Bar News - December 21, 2016
Movie Review: Loving v. Virginia: From Life Magazine to the Silver Screen
By: Review by Nicholas Mignanelli
There are few landmark US Supreme Court cases with a backstory as compelling as that in Loving v. Virginia (1967). Residents of Caroline County, Mildred Delores Jeter and Richard Perry Loving were expecting their first child and sought to marry. However, they were prohibited from doing so in the Commonwealth of Virginia by section 20-59 of the state code, which read, “If any white person intermarry with a colored person, or any colored person intermarry with a white person, he shall be guilty of a felony and shall be punished by confinement in the penitentiary for not less than one nor more than five years.”
Seeking to evade that law, which had regulated race relations in the Old Dominion since Virginia was governed by the appointee of a foreign prince on the advice of the House of Burgesses, they drove to Washington, DC in June 1958 and married. Shortly thereafter, they were arrested and charged under section 20-59 and section 20-58, which barred interracial couples from marrying in another state and returning to Virginia.
In January 1959, they pled guilty and were sentenced to a year in jail. Their sentences were suspended under the condition that they not appear together in the Commonwealth of Virginia for a period of 25 years. In his ruling, Judge Leon M. Brazile wrote, “Almighty God created the races white, black, yellow, malay and red, and he placed them on separate continents. And but for the interference with his arrangement there would be no cause for such marriages. The fact that he separated the races shows that he did not intend for the races to mix.” They left at once for Washington, DC where they would reside until 1964.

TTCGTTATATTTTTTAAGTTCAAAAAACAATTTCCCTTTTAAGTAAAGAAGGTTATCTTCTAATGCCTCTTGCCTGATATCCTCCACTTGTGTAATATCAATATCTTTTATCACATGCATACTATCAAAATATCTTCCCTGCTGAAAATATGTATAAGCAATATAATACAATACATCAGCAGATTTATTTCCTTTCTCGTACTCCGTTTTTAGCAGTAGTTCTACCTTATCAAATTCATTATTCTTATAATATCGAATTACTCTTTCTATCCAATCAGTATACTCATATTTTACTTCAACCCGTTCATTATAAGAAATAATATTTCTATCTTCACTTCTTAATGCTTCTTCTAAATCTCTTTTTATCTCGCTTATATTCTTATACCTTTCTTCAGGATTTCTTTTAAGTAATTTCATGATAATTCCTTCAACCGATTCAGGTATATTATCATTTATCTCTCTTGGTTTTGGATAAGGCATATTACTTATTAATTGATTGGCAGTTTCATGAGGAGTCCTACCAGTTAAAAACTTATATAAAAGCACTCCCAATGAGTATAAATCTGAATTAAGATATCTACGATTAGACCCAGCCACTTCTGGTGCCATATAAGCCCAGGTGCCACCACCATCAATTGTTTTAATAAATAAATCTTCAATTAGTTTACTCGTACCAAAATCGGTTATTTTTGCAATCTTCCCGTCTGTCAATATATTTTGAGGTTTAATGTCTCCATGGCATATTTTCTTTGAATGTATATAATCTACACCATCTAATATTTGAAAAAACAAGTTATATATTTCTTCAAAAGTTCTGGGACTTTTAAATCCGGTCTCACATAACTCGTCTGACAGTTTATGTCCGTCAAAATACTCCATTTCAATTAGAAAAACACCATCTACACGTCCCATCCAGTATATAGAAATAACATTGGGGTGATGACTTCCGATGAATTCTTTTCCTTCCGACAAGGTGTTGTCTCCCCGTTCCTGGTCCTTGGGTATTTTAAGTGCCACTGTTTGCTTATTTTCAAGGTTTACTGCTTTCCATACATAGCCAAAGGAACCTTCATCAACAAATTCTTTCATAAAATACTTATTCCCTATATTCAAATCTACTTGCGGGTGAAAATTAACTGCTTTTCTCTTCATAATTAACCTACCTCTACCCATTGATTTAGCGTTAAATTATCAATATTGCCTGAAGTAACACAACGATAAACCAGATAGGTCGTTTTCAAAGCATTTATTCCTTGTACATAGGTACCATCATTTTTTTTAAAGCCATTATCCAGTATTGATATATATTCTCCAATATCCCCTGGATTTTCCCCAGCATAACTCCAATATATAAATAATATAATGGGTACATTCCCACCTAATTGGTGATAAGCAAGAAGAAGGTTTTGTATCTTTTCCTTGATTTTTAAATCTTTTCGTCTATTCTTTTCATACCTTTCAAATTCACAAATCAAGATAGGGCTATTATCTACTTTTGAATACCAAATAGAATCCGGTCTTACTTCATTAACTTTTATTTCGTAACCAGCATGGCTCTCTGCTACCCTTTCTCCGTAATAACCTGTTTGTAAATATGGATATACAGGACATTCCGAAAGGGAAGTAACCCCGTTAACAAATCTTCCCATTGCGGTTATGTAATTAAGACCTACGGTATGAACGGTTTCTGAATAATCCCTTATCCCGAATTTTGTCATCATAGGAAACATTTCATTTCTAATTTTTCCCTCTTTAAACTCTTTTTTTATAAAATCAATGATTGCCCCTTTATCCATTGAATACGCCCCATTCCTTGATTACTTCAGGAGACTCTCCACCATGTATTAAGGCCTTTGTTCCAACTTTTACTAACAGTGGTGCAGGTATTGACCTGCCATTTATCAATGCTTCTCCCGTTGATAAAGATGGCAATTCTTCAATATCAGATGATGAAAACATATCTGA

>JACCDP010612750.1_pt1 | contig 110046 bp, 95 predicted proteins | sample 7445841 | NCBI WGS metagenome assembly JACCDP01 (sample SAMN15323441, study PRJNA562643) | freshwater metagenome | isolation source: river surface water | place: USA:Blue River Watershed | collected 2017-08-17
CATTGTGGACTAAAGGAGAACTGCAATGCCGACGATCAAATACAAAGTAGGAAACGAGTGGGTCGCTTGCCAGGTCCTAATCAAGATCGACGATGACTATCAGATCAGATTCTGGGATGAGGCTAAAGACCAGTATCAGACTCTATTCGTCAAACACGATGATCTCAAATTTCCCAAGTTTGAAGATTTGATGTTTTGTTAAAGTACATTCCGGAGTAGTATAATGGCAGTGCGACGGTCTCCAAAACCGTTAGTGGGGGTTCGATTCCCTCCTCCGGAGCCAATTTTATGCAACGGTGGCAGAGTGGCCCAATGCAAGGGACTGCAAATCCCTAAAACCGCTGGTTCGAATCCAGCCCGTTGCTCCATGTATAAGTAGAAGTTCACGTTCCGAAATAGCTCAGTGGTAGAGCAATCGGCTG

Their story was not atypical. Indeed, countless interracial couples had faced discipline and punishment in the South for daring to pursue love in the face of Jim Crow and the remnants of the colonial slave codes. Yet it was the Loving family that forever changed the face of American law – freeing all future interracial couples from harassment at the hands of the state – because they had the courage to actively challenge the reigning legal regime.
This tale, and how it was that Mildred and Richard Loving’s plea came before the Supreme Court, has now been made into a film by director and screenwriter Jeff Nichols. Ruth Negga and Joel Edgerton, who play the parts of Mildred and Richard, appear to walk out of the pages of Life magazine’s March 1966 issue.
All the elements of a watershed civil rights decision are present: the vindictive provincial authority, the young and underprepared attorney, and the overwhelmed plaintiffs. While some parts of the story are abbreviated out of necessity, the film articulates the appellate process and the legal issue at the center of the case with accuracy and clarity. What’s more, for lawyers and law students, this film is an important reminder that the profession has been on both sides of the great moral issues that have shaped American history.
Loving is currently playing at the Red River Theatre located at 11 South Main St. in Concord, NH, and at Nugget Theatres located at 57 South Main St. in Hanover, NH.
Nicholas Mignanelli is a 2016 graduate of the University of New Hampshire School of Law and a Cracchiolo Law Library Fellow at the University of Arizona College of Law in Tucson, Arizona.